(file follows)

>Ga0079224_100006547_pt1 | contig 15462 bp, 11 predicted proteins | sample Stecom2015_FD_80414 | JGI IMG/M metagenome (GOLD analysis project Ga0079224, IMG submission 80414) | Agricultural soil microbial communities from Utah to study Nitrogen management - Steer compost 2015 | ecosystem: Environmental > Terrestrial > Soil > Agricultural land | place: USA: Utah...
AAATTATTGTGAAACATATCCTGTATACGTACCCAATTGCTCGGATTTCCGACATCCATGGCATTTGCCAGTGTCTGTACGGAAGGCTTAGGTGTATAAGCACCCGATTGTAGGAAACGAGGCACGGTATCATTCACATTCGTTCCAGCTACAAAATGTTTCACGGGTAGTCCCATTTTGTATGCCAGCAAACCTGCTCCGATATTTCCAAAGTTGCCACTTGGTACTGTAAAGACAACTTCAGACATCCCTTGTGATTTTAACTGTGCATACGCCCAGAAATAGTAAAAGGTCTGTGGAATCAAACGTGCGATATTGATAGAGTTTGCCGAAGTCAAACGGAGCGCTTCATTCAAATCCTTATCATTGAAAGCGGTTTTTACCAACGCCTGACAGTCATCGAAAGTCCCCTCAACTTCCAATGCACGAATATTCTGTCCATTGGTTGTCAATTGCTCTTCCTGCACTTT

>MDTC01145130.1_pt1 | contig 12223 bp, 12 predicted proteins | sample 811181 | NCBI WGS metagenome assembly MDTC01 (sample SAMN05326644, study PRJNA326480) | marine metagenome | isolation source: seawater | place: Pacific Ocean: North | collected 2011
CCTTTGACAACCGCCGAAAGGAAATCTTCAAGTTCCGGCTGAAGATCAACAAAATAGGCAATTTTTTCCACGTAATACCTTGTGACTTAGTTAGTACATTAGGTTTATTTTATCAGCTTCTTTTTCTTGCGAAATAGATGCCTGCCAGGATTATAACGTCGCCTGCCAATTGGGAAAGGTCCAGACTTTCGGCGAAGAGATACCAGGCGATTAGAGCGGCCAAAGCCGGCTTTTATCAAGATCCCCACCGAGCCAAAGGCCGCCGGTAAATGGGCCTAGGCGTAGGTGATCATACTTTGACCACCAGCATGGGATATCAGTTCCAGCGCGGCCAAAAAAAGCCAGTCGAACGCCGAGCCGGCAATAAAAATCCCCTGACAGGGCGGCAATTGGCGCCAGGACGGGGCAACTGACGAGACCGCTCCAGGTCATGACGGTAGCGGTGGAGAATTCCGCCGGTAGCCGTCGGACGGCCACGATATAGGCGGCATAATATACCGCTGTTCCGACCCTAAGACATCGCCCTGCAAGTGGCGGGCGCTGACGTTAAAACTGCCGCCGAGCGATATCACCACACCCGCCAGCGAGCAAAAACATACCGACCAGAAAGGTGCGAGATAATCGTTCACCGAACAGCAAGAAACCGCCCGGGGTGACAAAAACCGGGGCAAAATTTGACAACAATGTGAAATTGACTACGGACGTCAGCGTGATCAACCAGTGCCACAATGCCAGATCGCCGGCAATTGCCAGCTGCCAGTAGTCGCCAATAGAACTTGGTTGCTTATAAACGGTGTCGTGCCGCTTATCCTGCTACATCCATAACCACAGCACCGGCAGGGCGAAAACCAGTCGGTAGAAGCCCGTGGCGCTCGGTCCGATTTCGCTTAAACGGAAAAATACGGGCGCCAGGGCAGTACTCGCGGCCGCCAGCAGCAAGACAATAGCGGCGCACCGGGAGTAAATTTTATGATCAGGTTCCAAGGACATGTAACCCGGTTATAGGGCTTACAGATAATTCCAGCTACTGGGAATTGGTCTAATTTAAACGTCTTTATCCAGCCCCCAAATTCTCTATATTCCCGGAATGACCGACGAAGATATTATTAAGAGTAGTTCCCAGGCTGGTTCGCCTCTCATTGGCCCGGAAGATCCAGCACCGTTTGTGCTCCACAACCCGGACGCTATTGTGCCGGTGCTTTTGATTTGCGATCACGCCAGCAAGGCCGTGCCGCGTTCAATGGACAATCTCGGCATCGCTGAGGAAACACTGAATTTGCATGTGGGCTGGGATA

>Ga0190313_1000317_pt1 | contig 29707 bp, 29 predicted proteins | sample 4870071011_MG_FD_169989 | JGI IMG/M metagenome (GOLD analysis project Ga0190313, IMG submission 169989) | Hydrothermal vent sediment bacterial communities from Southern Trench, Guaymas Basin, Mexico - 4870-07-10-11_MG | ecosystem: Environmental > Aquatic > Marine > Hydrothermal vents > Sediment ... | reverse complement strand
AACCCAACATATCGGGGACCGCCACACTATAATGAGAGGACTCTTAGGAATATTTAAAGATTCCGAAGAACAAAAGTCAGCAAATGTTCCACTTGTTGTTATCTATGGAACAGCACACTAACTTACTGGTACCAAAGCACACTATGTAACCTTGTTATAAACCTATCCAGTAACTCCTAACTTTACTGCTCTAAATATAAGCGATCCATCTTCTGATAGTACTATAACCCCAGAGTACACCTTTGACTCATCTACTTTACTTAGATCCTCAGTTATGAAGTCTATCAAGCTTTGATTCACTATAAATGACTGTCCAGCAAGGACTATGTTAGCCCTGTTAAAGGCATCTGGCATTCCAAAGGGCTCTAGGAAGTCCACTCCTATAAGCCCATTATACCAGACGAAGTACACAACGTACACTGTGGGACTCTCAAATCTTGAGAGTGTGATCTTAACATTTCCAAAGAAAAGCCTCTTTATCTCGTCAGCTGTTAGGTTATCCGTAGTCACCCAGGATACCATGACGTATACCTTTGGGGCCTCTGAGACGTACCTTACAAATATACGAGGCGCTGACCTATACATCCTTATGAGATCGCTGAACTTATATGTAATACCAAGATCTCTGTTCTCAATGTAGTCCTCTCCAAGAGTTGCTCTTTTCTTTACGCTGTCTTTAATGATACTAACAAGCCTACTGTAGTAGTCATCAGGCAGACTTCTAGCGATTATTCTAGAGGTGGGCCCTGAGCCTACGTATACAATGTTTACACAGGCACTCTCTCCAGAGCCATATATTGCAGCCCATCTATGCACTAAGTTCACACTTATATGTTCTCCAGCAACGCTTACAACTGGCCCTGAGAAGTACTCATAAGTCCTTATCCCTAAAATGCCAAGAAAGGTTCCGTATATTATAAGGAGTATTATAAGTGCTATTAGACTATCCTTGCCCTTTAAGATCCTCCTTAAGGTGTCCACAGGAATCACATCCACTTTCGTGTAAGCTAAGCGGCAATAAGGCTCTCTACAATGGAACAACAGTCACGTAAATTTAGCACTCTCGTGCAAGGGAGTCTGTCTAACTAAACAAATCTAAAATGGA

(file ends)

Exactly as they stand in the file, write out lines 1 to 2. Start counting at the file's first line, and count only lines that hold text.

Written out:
>Ga0079224_100006547_pt1 | contig 15462 bp, 11 predicted proteins | sample Stecom2015_FD_80414 | JGI IMG/M metagenome (GOLD analysis project Ga0079224, IMG submission 80414) | Agricultural soil microbial communities from Utah to study Nitrogen management - Steer compost 2015 | ecosystem: Environmental > Terrestrial > Soil > Agricultural land | place: USA: Utah...
AAATTATTGTGAAACATATCCTGTATACGTACCCAATTGCTCGGATTTCCGACATCCATGGCATTTGCCAGTGTCTGTACGGAAGGCTTAGGTGTATAAGCACCCGATTGTAGGAAACGAGGCACGGTATCATTCACATTCGTTCCAGCTACAAAATGTTTCACGGGTAGTCCCATTTTGTATGCCAGCAAACCTGCTCCGATATTTCCAAAGTTGCCACTTGGTACTGTAAAGACAACTTCAGACATCCCTTGTGATTTTAACTGTGCATACGCCCAGAAATAGTAAAAGGTCTGTGGAATCAAACGTGCGATATTGATAGAGTTTGCCGAAGTCAAACGGAGCGCTTCATTCAAATCCTTATCATTGAAAGCGGTTTTTACCAACGCCTGACAGTCATCGAAAGTCCCCTCAACTTCCAATGCACGAATATTCTGTCCATTGGTTGTCAATTGCTCTTCCTGCACTTT